trigonometry & functions |
analysis | sets & logic | number theory | recreational | misc | nomenclature & history | physics
Not all such pairs of factors are interesting, because...
(2008-01-14) Quadratic formulas giving long sequences of primes.
Quadratic polynomials giving long sequences of prime numbers.
Since P(n-1) = P(-n) = n2 - n + 41 (Legendre, 1798) the above prime values of P(n) are duplicated when n goes down from -1 to -40. So, there are 80 consecutive values of n (from -40 to +39) which make P(n) prime (each such prime number being obtained twice).
Thus, the polynomial n2 - (2q-1) n + (41+q2-q) = (n-q)2 + (n-q) + 41 yields prime values for all integers from 0 to 39+q, provided that q is between 0 and 40. In particular (for q=40) the polynomial n2 - 79n + 1601 yields only prime values as n goes from 0 to 79 (namely, 40 prime values appearing twice each) as observed by Hardy and Wright in 1979.
(2004-04-02) The Area under a Gaussian Curve (Gaussian integral)
A definite integral whose exact value is obtained with a unique method.
The challenge is to compute the integral I = ò e-x2 dx which represents the area under some Gaussian curve. The trick is to consider the square of this integral, which can be interpreted as a 2-dimensional integral which begs to be worked out in polar coordinates... The result involves the constant p.
I 2 =
ò e-x 2 dx
ò e-y 2 dy
e-( x 2 +y 2 ) dx dy
e-r 2 dr
Therefore, the mystery integral I = ò e-t 2 dt is simply equal to Öp
Changing the variable of integration from t to x with t = Öp x yields:
Thus, the function e - p x 2 is a probability distribution whose variance is:
[ HINT: ( - x / 2p ) ( - 2p x e - p x 2 dx ) is easily integrated by parts. ]
Properly scaling the above gives the general expression of a normal Gaussian probability distribution of standard deviation s (and zero mean) :
(2007-04-18) Exceptional simple Lie groups : E6 E7 E8 F4 and G2
5 exceptions to the 4 basic classes of Lie groups : An Bn Cn and Dn
The most complicated is E8 (which may describe fundamental aspects of physical reality). It describes the 248 ways to rotate an object with 57 dimensions.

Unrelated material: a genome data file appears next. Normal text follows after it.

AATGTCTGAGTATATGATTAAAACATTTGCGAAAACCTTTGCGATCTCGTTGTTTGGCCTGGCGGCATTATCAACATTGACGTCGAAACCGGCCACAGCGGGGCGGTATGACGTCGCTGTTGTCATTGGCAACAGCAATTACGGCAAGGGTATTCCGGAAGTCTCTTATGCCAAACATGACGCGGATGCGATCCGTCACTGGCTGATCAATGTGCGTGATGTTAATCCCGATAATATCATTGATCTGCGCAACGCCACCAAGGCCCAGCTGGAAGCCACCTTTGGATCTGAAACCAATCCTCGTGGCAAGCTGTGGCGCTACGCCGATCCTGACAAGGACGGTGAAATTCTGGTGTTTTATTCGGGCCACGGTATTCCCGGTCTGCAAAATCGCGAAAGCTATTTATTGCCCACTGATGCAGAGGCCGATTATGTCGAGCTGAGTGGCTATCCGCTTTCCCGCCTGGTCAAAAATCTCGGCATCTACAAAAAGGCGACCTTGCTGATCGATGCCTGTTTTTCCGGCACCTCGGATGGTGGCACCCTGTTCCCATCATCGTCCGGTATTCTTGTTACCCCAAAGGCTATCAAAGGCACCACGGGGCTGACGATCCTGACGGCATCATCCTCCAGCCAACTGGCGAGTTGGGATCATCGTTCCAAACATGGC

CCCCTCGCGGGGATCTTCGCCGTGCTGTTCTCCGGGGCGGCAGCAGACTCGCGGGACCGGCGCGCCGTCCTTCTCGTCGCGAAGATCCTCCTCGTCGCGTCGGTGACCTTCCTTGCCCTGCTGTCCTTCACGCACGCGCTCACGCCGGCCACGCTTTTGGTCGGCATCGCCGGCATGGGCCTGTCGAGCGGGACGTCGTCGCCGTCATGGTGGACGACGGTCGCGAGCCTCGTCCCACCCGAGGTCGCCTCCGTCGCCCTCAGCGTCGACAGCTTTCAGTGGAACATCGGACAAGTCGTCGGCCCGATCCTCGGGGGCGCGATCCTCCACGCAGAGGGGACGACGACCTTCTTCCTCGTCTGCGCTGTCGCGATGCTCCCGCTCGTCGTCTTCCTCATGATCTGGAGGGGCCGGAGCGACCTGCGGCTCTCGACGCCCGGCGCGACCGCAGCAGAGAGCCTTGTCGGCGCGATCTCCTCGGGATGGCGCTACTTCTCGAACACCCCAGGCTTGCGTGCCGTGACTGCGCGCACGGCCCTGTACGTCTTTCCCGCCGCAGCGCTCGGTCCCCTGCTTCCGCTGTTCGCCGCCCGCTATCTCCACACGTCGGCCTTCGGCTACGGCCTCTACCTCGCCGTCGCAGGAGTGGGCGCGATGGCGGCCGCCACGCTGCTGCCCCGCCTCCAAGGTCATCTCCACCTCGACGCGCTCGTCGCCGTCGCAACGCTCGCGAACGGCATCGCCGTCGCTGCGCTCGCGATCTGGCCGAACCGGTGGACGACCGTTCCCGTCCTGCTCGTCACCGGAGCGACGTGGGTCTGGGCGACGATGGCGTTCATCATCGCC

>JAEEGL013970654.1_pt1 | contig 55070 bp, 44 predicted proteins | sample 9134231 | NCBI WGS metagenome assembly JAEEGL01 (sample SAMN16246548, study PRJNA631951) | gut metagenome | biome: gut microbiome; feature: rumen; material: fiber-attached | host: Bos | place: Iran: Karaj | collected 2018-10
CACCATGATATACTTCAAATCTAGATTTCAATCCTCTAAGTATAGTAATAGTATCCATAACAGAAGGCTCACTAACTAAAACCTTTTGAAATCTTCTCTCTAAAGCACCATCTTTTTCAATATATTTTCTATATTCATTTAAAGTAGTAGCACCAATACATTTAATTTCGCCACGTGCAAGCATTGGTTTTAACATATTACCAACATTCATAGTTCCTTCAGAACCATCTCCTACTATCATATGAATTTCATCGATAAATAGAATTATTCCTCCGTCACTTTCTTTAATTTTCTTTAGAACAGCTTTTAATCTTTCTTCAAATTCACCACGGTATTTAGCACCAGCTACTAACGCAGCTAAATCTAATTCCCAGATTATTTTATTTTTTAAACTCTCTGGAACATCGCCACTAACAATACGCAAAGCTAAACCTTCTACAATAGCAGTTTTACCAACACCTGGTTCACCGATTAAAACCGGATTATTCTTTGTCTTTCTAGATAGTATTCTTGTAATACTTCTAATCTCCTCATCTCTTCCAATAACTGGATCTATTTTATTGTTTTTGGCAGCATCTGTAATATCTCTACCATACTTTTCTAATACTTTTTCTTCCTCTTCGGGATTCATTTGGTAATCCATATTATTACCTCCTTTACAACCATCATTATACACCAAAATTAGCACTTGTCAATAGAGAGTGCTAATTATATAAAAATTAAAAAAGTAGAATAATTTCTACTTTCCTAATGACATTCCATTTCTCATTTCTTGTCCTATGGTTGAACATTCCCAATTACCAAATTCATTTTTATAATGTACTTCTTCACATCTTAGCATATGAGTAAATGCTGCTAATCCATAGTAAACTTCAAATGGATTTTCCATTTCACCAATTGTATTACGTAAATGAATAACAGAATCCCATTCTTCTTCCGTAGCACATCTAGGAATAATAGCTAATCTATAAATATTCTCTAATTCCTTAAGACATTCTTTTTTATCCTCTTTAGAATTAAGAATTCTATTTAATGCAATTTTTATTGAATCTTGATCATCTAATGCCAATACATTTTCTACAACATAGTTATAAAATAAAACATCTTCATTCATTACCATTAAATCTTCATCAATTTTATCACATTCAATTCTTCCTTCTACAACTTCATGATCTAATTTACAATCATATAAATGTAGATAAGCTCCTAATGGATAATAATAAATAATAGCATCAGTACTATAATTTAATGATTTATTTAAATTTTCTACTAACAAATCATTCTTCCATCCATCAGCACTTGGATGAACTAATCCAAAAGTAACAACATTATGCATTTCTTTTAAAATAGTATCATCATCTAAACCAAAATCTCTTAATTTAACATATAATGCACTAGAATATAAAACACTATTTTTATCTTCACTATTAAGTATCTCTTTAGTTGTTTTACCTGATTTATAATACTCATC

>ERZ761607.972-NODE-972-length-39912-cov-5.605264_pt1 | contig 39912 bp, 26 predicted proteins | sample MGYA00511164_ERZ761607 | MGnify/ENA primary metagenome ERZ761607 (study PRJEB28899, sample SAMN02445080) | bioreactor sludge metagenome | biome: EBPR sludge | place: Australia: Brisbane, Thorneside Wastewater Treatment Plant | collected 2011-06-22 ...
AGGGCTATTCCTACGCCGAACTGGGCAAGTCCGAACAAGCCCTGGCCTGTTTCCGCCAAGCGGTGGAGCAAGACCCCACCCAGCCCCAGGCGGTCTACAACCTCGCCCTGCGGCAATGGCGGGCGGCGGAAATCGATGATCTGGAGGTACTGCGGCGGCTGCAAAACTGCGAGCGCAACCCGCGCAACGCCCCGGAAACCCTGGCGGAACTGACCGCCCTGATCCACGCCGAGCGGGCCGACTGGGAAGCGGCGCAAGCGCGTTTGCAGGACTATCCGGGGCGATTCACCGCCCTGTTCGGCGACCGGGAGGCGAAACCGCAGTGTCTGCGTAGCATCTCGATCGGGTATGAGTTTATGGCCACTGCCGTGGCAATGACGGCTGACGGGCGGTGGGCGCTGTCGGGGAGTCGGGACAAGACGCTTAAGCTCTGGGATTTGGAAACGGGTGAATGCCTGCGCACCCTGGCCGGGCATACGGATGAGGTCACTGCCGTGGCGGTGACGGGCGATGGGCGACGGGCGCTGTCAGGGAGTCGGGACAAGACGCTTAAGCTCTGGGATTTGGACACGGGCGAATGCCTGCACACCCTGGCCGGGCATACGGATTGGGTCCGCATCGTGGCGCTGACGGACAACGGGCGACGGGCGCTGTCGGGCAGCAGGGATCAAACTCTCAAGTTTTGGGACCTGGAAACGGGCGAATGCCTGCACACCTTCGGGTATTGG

The so-called Atlas Project culminated in an optimized computation about the representations of E8 which took 77 hours of supercomputer time to complete, on January 8, 2007. The output was a square matrix of order 453060, having entries in a set of 1181642979 distinct polynomials totalizing 13721641221 integer coefficients with values up to 11808808... all packed in 60 GB of data.
(2007-05-07) Monstrous Moonshine (Simon Norton & John Conway)
A 1978 remark about 196884, made by John McKay to John Thompson.
The Fischer-Griess Monster Group is also known as Fischer's Monster, or simply the Monster Group. It's (by far) the largest of the sporadic groups.
It was predicted independently by Bernd Fischer and Robert L. Griess in 1973. Calling it the Friendly Giant, Griess constructed it explicitely in 1981, as the automorphism group of a 196883-dimensional commutative nonassociative algebra over the rational numbers.
In 1978 (before that proof was completed) John McKay (1939-) spotted the appearance of the number 196884 in an expansion of the modular j-function (A000521) and subsequently wondered about some unexpected relation with the Monster, in a letter to John Thompson (himself famous for the 1963 Feit-Thompson Theorem, which paved the road for a 20-year effort resulting in the final classification of finite groups).